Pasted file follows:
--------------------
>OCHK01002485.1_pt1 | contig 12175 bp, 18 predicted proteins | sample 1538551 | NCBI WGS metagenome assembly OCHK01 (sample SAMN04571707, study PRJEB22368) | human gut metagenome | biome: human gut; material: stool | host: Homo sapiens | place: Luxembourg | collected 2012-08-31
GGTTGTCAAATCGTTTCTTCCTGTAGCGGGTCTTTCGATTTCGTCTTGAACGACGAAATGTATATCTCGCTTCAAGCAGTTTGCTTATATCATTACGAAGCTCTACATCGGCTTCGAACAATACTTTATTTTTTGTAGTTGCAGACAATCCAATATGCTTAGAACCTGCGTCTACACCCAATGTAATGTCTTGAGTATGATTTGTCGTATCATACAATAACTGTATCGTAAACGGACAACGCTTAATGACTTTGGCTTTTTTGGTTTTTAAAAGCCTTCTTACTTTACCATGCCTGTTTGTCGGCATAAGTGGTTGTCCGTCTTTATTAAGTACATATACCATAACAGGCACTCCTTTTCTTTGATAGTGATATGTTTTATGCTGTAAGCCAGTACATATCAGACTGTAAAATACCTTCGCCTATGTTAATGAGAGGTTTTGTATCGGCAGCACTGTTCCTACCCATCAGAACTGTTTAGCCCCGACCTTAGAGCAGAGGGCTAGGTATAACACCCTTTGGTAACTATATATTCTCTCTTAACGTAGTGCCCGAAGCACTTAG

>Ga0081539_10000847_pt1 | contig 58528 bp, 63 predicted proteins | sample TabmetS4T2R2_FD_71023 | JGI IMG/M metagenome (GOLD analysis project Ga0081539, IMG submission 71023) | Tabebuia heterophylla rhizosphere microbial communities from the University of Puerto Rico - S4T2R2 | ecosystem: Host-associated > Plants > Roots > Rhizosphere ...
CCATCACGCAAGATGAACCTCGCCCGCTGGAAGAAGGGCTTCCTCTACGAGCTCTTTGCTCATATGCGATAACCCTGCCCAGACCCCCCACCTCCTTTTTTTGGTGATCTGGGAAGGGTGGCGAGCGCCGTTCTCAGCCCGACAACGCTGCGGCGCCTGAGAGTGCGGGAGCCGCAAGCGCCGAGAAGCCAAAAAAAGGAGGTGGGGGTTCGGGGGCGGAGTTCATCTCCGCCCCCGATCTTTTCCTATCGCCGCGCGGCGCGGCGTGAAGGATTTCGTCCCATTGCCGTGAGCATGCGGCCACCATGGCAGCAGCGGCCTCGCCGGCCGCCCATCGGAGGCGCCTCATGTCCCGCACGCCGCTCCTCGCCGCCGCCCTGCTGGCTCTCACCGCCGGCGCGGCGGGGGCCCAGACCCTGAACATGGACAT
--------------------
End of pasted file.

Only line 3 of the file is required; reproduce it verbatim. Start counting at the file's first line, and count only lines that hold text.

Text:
>Ga0081539_10000847_pt1 | contig 58528 bp, 63 predicted proteins | sample TabmetS4T2R2_FD_71023 | JGI IMG/M metagenome (GOLD analysis project Ga0081539, IMG submission 71023) | Tabebuia heterophylla rhizosphere microbial communities from the University of Puerto Rico - S4T2R2 | ecosystem: Host-associated > Plants > Roots > Rhizosphere ...